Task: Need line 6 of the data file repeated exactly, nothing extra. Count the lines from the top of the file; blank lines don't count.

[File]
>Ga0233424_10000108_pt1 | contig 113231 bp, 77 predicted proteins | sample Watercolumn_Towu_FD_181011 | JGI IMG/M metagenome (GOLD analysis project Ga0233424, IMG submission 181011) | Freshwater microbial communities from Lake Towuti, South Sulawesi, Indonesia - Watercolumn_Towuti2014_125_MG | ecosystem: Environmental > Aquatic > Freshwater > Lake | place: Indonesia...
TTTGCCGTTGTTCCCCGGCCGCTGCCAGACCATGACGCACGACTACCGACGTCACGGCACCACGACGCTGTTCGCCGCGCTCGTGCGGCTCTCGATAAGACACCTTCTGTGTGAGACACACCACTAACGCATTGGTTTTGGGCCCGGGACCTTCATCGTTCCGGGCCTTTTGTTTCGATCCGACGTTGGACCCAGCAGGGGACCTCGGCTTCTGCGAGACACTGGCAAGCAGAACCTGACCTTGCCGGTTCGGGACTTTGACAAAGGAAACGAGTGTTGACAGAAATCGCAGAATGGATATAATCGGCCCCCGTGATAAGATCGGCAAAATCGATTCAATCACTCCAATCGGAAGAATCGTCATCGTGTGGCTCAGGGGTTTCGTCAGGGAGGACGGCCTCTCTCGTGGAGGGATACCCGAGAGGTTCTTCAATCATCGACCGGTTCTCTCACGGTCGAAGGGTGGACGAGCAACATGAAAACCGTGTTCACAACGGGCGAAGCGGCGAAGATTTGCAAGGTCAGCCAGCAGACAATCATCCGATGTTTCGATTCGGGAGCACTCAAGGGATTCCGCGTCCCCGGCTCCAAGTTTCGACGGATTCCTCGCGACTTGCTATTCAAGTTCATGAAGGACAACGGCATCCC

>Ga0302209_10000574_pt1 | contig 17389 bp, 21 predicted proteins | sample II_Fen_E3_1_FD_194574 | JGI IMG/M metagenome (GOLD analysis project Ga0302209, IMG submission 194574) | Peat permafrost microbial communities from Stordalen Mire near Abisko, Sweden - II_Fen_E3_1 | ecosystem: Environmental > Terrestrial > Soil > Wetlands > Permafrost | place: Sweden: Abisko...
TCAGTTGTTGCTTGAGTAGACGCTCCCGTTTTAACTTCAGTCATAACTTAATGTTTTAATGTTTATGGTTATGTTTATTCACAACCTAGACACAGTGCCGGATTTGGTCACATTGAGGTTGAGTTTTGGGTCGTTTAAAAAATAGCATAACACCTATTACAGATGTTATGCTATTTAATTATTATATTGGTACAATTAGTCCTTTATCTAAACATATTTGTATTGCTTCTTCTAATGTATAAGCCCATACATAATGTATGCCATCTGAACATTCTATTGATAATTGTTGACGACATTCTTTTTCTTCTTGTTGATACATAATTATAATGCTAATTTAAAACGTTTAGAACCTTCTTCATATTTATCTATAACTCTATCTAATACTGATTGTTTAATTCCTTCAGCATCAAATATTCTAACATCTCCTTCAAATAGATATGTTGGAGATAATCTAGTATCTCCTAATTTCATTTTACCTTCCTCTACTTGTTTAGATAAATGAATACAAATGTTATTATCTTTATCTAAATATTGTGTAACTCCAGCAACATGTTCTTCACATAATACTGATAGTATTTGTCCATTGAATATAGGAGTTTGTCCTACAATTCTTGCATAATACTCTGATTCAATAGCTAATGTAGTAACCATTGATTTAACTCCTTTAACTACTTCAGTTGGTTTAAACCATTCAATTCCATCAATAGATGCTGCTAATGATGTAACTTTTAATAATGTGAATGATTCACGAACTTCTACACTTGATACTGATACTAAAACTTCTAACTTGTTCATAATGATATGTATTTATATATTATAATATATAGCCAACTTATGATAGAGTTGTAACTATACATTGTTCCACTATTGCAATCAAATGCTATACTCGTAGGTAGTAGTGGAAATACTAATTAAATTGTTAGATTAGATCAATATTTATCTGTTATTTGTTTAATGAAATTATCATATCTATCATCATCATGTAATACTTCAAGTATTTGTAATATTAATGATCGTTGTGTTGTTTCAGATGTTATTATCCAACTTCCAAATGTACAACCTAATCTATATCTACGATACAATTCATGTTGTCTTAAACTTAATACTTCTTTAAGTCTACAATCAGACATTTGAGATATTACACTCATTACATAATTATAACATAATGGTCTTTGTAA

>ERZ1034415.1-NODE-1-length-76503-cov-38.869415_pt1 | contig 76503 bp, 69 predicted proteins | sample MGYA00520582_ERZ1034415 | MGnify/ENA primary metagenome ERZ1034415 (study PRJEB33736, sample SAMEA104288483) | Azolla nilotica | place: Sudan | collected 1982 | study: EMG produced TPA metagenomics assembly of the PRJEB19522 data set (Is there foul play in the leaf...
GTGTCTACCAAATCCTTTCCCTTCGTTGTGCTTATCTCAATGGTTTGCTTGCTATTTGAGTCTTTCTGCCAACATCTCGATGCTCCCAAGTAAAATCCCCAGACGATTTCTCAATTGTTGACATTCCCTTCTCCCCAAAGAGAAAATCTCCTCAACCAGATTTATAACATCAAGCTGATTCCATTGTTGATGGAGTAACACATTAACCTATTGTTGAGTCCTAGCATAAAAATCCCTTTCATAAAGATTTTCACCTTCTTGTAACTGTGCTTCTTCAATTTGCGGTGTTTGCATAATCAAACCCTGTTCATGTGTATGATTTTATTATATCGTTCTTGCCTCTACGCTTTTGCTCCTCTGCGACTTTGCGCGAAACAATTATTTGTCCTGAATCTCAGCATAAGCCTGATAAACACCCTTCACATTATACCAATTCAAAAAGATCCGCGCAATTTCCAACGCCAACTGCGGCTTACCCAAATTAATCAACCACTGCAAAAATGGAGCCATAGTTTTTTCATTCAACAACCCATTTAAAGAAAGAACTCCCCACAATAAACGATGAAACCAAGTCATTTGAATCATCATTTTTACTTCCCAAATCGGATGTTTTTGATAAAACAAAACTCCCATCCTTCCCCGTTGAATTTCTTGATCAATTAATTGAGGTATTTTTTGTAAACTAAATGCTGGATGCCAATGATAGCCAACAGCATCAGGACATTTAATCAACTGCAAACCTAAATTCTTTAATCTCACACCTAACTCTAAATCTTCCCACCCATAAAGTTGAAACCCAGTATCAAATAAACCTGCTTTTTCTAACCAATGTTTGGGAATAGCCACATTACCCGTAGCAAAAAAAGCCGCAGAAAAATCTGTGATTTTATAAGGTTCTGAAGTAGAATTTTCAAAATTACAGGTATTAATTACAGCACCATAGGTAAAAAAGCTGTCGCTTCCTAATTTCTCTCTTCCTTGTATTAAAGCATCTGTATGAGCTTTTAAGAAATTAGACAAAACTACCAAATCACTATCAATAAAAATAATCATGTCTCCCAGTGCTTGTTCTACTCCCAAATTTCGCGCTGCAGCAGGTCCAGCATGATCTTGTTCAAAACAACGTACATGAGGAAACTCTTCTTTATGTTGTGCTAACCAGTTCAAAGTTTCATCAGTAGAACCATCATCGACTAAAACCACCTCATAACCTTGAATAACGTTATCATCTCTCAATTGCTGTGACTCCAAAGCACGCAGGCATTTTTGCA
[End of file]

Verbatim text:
GTGTCTACCAAATCCTTTCCCTTCGTTGTGCTTATCTCAATGGTTTGCTTGCTATTTGAGTCTTTCTGCCAACATCTCGATGCTCCCAAGTAAAATCCCCAGACGATTTCTCAATTGTTGACATTCCCTTCTCCCCAAAGAGAAAATCTCCTCAACCAGATTTATAACATCAAGCTGATTCCATTGTTGATGGAGTAACACATTAACCTATTGTTGAGTCCTAGCATAAAAATCCCTTTCATAAAGATTTTCACCTTCTTGTAACTGTGCTTCTTCAATTTGCGGTGTTTGCATAATCAAACCCTGTTCATGTGTATGATTTTATTATATCGTTCTTGCCTCTACGCTTTTGCTCCTCTGCGACTTTGCGCGAAACAATTATTTGTCCTGAATCTCAGCATAAGCCTGATAAACACCCTTCACATTATACCAATTCAAAAAGATCCGCGCAATTTCCAACGCCAACTGCGGCTTACCCAAATTAATCAACCACTGCAAAAATGGAGCCATAGTTTTTTCATTCAACAACCCATTTAAAGAAAGAACTCCCCACAATAAACGATGAAACCAAGTCATTTGAATCATCATTTTTACTTCCCAAATCGGATGTTTTTGATAAAACAAAACTCCCATCCTTCCCCGTTGAATTTCTTGATCAATTAATTGAGGTATTTTTTGTAAACTAAATGCTGGATGCCAATGATAGCCAACAGCATCAGGACATTTAATCAACTGCAAACCTAAATTCTTTAATCTCACACCTAACTCTAAATCTTCCCACCCATAAAGTTGAAACCCAGTATCAAATAAACCTGCTTTTTCTAACCAATGTTTGGGAATAGCCACATTACCCGTAGCAAAAAAAGCCGCAGAAAAATCTGTGATTTTATAAGGTTCTGAAGTAGAATTTTCAAAATTACAGGTATTAATTACAGCACCATAGGTAAAAAAGCTGTCGCTTCCTAATTTCTCTCTTCCTTGTATTAAAGCATCTGTATGAGCTTTTAAGAAATTAGACAAAACTACCAAATCACTATCAATAAAAATAATCATGTCTCCCAGTGCTTGTTCTACTCCCAAATTTCGCGCTGCAGCAGGTCCAGCATGATCTTGTTCAAAACAACGTACATGAGGAAACTCTTCTTTATGTTGTGCTAACCAGTTCAAAGTTTCATCAGTAGAACCATCATCGACTAAAACCACCTCATAACCTTGAATAACGTTATCATCTCTCAATTGCTGTGACTCCAAAGCACGCAGGCATTTTTGCA